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Windows Server 2012 Technology Primer : When Is the Right Time to Migrate?

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4/14/2014 3:03:15 AM

Every time a new version of Windows ships, organizations wonder when the right time to migrate to the new operating system. It used to be that you waited until the first service pack shipped before installing any Microsoft product. However, Windows Server has been extremely solid in its release over the past decade; even the beta program for Windows Server 2012 didn’t turn up any surprises. Early-adopter organizations were implementing Windows Server 2012 (known early on as Windows Server 8) in their production environments upward of 12 to 18 months prior to the product release.

So, the decision of when to implement Windows Server 2012 comes down to the same decision on migration to any new technology: Identify the value received by implementing Windows Server 2012, test the solution in a limited environment, and roll out Windows Server 2012 when you are comfortable that the product meets the needs of your organization.

The cost and effort to migrate to Windows Server 2012 vary based on the current state of an organization’s networking environment, as well as the Windows Server 2012 features and functions the organization wants to implement. Some organizations begin their migration process to Windows Server 2012 by adding a Windows Server 2012 member server into an existing Windows 2003/2008 network. Others choose to migrate their Active Directory to Windows Server 2012 as their introduction to the new operating system.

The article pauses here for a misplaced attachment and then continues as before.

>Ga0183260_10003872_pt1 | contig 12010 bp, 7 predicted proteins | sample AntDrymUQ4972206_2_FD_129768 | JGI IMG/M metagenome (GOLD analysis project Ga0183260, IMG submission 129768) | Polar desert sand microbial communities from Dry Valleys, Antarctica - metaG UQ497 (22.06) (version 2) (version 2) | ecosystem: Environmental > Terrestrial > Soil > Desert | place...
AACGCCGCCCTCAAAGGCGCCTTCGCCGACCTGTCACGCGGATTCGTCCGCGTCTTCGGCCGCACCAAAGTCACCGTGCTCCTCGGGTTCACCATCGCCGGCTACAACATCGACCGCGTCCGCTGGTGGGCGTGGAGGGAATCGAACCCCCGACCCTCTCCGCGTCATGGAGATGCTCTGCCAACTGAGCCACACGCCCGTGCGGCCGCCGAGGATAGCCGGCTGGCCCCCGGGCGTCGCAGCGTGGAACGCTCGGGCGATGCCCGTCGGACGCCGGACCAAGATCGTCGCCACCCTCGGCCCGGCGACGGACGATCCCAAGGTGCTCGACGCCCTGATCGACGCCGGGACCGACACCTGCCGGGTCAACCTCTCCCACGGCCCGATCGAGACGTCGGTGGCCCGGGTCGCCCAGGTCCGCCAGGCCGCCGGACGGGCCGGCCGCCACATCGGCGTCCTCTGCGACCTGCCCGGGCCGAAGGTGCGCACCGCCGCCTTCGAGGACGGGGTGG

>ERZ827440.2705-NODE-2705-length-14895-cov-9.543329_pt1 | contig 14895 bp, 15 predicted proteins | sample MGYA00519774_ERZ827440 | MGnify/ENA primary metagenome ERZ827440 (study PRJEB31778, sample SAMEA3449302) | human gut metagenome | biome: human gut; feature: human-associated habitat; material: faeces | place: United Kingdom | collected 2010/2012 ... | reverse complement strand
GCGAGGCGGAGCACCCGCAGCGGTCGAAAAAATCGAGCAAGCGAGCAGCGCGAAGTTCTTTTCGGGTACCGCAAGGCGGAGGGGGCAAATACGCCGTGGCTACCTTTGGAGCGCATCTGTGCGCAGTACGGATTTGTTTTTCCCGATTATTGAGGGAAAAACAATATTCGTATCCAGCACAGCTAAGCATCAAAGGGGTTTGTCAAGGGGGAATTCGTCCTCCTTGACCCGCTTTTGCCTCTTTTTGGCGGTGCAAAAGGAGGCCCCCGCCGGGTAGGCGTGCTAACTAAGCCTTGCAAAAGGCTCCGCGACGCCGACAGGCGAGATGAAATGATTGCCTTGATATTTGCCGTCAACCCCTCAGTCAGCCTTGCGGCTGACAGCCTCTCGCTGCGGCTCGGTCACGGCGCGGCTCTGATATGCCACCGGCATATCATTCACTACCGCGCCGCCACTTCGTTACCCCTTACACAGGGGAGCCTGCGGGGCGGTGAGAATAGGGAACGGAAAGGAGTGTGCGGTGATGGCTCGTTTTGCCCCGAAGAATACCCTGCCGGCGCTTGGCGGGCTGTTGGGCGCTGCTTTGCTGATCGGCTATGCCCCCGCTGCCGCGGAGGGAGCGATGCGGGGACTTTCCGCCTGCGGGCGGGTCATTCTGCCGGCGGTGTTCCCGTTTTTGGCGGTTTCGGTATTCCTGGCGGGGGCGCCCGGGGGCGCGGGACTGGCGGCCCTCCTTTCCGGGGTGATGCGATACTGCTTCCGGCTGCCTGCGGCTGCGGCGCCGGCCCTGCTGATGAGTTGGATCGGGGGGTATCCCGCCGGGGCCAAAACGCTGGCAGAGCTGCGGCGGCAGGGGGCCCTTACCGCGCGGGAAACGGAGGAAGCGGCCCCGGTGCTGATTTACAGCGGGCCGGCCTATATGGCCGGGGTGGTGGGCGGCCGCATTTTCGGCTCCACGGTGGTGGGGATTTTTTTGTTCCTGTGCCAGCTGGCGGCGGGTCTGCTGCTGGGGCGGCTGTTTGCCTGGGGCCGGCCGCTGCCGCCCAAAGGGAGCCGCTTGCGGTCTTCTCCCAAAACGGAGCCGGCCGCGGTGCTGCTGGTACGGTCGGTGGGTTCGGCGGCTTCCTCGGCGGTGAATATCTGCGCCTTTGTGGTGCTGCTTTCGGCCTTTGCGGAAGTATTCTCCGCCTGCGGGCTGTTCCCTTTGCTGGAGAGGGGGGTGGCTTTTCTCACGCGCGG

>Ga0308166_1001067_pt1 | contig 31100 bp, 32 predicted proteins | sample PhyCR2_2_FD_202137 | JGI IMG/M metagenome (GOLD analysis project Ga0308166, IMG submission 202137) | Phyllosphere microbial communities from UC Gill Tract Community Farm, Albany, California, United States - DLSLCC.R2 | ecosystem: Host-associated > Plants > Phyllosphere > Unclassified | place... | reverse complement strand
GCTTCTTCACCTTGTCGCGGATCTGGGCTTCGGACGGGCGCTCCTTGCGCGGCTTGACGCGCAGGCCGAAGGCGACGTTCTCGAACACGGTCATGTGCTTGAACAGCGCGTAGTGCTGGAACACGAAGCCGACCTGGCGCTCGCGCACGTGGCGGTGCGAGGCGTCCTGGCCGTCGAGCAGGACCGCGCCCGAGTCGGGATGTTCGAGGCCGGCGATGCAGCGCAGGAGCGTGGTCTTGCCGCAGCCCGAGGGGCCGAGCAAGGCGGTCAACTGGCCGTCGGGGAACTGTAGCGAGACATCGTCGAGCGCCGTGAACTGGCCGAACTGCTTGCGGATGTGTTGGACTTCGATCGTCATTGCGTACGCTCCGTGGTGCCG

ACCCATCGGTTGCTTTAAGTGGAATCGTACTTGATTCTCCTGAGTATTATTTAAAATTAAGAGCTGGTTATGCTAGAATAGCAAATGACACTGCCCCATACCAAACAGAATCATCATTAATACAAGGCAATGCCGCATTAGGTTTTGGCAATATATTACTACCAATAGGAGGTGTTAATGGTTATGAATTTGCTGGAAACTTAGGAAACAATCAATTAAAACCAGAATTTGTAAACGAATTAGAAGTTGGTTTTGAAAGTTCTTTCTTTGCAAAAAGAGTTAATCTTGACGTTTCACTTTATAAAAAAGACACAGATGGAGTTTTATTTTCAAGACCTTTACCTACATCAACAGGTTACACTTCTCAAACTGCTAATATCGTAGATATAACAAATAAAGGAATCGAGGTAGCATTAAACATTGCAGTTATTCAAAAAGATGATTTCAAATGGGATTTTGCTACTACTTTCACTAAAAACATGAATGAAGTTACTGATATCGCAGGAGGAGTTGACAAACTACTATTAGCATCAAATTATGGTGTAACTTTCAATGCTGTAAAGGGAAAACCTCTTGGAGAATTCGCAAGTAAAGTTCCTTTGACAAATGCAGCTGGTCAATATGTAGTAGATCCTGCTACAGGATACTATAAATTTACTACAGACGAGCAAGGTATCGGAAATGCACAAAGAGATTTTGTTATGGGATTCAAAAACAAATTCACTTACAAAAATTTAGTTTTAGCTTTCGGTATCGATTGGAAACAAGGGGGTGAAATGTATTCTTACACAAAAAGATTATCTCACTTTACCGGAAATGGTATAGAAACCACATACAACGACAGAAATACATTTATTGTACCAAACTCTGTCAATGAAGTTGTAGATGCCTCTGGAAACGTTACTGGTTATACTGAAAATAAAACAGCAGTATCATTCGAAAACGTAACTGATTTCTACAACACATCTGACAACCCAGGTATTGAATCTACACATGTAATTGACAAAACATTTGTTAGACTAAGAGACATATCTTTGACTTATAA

Adding a Windows Server 2012 System to a Windows 2003/2008 Environment

Many organizations want to add in a specific Windows Server 2012 function such as Windows Server 2012 Remote Desktop Services (previously called Terminal Services), Hyper-V R2 virtualization, DirectAccess, or BranchCache. Such functions can be installed on Windows Server 2012 member servers in an existing Active Directory 2003 or Active Directory 2008 networking environment. This allows an organization to get Windows Server 2012 application capabilities fairly quickly and easily without having to do a full migration to Active Directory 2012. In most cases, a Windows Server 2012 member server can simply be added to an existing network without ever affecting the existing network. This addition provides extremely low network impact but enables an organization to prototype and test the new technology, pilot it for a handful of users, and slowly roll out the technology to the client base as part of a regular system replacement or upgrade process.

Some organizations have replaced all their member servers with Windows Server 2012 systems over a period of weeks or months as a preparatory step to eventually migrate to a Windows Server 2012 Active Directory structure.

Migrating from Windows 2003 and Windows 2008 Active Directory to Windows Server 2012 Active Directory

For organizations that are still running an Active Directory 2003 environment, migrating to Active Directory 2012 can provide access to several additional capabilities, including Active Directory Recycle Bin, global catalog cloning, managed service accounts, PowerShell administration, and offline domain join.

Organizations that have already migrated to Active Directory 2008 or 2008 R2 already have most of the new functionality available in Active Directory and may determine whether a movement to AD/2012 will be of value. Effectively, Windows Server 2012 uses the same Active Directory organizational structure that was created with Windows 2003 and 2008, so forests, domain trees, domains, organizational units, sites, groups, and users all transfer directly into Windows Server 2012 Active Directory. If the organizational structure in Windows 2003 or 2008 meets the needs of the organization, the migration to Windows Server 2012 is essentially just the insertion of a Windows Server 2012 GC server into the existing Windows 2003 or 2008 Active Directory domain to perform a GC update to Windows Server 2012 Active Directory.

Of course, planning, system backup, and prototype testing  help minimize migration risks and errors and lead to a more successful migration process. However, the migration process from Windows 2003 and Windows Server 2008 to Windows Server 2012 is a relatively easy migration path for organizations to follow.

 
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